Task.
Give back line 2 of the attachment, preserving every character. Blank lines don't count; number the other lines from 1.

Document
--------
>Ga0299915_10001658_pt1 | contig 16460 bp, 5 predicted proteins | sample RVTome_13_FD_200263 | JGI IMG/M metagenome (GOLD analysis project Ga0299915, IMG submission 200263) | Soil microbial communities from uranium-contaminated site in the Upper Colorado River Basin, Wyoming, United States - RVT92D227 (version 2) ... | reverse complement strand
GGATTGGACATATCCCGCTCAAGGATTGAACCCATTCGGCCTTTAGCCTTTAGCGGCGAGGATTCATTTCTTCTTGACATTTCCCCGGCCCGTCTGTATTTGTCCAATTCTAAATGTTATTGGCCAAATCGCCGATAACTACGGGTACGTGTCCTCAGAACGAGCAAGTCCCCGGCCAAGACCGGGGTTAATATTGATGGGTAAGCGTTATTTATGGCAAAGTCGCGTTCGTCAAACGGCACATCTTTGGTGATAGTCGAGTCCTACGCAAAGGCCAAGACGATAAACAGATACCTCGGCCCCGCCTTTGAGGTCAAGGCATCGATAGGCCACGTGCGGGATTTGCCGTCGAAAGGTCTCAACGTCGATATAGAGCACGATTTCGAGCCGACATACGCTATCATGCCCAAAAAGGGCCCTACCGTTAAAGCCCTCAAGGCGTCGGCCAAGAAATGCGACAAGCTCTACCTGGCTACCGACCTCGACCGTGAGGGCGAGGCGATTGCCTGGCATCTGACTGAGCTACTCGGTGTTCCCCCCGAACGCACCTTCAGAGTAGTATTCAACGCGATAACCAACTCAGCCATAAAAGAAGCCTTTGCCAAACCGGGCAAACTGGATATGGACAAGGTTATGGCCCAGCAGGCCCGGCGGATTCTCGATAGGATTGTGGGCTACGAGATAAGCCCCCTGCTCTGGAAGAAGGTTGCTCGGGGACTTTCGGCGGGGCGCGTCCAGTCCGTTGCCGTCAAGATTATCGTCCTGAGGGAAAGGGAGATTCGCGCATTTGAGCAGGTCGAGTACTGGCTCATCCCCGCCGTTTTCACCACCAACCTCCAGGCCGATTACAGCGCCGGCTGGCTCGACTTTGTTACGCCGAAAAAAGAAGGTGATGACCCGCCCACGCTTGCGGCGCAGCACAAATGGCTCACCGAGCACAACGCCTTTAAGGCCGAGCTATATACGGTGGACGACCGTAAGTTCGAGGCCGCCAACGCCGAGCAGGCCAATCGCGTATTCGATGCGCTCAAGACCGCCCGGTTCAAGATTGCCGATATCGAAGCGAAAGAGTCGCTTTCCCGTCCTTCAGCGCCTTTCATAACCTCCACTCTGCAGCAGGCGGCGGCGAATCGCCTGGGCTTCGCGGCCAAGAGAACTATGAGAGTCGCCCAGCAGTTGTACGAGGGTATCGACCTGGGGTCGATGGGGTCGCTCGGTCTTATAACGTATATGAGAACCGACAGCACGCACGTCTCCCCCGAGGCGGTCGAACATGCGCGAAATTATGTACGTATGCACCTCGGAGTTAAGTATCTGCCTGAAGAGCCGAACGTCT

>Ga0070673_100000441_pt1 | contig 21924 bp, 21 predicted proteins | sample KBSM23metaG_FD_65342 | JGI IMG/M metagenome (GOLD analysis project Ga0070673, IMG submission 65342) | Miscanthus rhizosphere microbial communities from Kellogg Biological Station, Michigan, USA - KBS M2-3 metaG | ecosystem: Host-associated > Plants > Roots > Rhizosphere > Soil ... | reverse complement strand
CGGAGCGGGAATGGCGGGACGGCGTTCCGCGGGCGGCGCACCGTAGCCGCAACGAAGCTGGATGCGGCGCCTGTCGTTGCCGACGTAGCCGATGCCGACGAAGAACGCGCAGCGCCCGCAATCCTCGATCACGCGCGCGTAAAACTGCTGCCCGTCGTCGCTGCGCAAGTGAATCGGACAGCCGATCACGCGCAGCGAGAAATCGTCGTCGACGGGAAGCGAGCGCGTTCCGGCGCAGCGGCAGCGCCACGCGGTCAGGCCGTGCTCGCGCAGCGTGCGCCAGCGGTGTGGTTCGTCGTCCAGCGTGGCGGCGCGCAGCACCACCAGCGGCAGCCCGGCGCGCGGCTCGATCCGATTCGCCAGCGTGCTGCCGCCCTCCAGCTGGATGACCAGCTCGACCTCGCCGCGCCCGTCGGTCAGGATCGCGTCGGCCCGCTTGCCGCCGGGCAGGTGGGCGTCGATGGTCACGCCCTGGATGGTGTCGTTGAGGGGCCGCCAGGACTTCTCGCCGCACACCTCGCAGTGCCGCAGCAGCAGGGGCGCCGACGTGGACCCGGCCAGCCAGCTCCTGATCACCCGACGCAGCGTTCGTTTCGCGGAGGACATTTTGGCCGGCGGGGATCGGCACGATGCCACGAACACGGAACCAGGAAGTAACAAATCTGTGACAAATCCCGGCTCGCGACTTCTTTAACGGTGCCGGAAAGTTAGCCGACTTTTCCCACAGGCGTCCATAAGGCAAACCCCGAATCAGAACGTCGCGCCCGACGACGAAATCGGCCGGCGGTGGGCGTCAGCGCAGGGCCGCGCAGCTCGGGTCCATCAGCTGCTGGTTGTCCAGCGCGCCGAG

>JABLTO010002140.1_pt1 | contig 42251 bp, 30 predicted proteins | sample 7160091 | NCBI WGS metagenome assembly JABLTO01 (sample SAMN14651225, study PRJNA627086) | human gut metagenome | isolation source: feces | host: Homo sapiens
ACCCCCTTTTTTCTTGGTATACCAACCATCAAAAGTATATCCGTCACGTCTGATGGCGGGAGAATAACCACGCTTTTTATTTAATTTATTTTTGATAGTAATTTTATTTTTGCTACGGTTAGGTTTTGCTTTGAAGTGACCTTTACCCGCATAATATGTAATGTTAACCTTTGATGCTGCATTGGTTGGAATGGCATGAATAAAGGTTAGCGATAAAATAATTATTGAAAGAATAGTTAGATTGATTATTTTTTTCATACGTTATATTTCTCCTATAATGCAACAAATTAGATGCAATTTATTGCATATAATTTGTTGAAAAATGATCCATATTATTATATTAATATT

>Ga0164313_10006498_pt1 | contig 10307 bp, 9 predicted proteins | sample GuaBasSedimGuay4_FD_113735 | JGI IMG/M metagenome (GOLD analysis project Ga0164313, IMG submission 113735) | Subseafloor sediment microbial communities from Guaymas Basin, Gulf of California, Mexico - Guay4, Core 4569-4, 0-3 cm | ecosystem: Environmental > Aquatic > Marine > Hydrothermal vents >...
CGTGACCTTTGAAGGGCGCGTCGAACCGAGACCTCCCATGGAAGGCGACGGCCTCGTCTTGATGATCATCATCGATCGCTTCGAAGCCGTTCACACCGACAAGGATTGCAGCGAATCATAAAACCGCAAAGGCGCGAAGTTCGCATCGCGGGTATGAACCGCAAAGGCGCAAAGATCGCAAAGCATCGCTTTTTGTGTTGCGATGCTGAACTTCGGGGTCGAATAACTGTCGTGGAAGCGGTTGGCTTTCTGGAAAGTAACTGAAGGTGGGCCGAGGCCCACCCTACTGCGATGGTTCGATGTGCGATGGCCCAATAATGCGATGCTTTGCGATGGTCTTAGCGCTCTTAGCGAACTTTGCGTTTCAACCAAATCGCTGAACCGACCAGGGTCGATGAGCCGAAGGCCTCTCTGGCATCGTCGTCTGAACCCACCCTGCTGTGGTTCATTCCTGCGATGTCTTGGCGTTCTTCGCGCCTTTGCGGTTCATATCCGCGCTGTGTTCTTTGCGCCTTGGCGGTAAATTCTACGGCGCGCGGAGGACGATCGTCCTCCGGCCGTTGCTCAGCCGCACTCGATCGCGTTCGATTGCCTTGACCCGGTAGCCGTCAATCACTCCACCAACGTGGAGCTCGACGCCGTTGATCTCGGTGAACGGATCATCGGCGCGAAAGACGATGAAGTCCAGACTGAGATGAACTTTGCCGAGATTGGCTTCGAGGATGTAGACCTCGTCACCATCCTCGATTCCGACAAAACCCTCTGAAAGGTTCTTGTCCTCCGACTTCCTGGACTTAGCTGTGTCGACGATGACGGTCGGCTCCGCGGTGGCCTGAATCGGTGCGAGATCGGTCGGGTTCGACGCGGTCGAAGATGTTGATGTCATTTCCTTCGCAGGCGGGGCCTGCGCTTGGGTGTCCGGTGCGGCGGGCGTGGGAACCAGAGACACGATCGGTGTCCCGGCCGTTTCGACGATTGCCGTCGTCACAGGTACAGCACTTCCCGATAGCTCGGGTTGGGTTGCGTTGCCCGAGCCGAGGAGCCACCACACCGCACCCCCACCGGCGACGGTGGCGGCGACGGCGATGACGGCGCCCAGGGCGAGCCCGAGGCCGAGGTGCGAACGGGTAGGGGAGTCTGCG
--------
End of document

GGATTGGACATATCCCGCTCAAGGATTGAACCCATTCGGCCTTTAGCCTTTAGCGGCGAGGATTCATTTCTTCTTGACATTTCCCCGGCCCGTCTGTATTTGTCCAATTCTAAATGTTATTGGCCAAATCGCCGATAACTACGGGTACGTGTCCTCAGAACGAGCAAGTCCCCGGCCAAGACCGGGGTTAATATTGATGGGTAAGCGTTATTTATGGCAAAGTCGCGTTCGTCAAACGGCACATCTTTGGTGATAGTCGAGTCCTACGCAAAGGCCAAGACGATAAACAGATACCTCGGCCCCGCCTTTGAGGTCAAGGCATCGATAGGCCACGTGCGGGATTTGCCGTCGAAAGGTCTCAACGTCGATATAGAGCACGATTTCGAGCCGACATACGCTATCATGCCCAAAAAGGGCCCTACCGTTAAAGCCCTCAAGGCGTCGGCCAAGAAATGCGACAAGCTCTACCTGGCTACCGACCTCGACCGTGAGGGCGAGGCGATTGCCTGGCATCTGACTGAGCTACTCGGTGTTCCCCCCGAACGCACCTTCAGAGTAGTATTCAACGCGATAACCAACTCAGCCATAAAAGAAGCCTTTGCCAAACCGGGCAAACTGGATATGGACAAGGTTATGGCCCAGCAGGCCCGGCGGATTCTCGATAGGATTGTGGGCTACGAGATAAGCCCCCTGCTCTGGAAGAAGGTTGCTCGGGGACTTTCGGCGGGGCGCGTCCAGTCCGTTGCCGTCAAGATTATCGTCCTGAGGGAAAGGGAGATTCGCGCATTTGAGCAGGTCGAGTACTGGCTCATCCCCGCCGTTTTCACCACCAACCTCCAGGCCGATTACAGCGCCGGCTGGCTCGACTTTGTTACGCCGAAAAAAGAAGGTGATGACCCGCCCACGCTTGCGGCGCAGCACAAATGGCTCACCGAGCACAACGCCTTTAAGGCCGAGCTATATACGGTGGACGACCGTAAGTTCGAGGCCGCCAACGCCGAGCAGGCCAATCGCGTATTCGATGCGCTCAAGACCGCCCGGTTCAAGATTGCCGATATCGAAGCGAAAGAGTCGCTTTCCCGTCCTTCAGCGCCTTTCATAACCTCCACTCTGCAGCAGGCGGCGGCGAATCGCCTGGGCTTCGCGGCCAAGAGAACTATGAGAGTCGCCCAGCAGTTGTACGAGGGTATCGACCTGGGGTCGATGGGGTCGCTCGGTCTTATAACGTATATGAGAACCGACAGCACGCACGTCTCCCCCGAGGCGGTCGAACATGCGCGAAATTATGTACGTATGCACCTCGGAGTTAAGTATCTGCCTGAAGAGCCGAACGTCT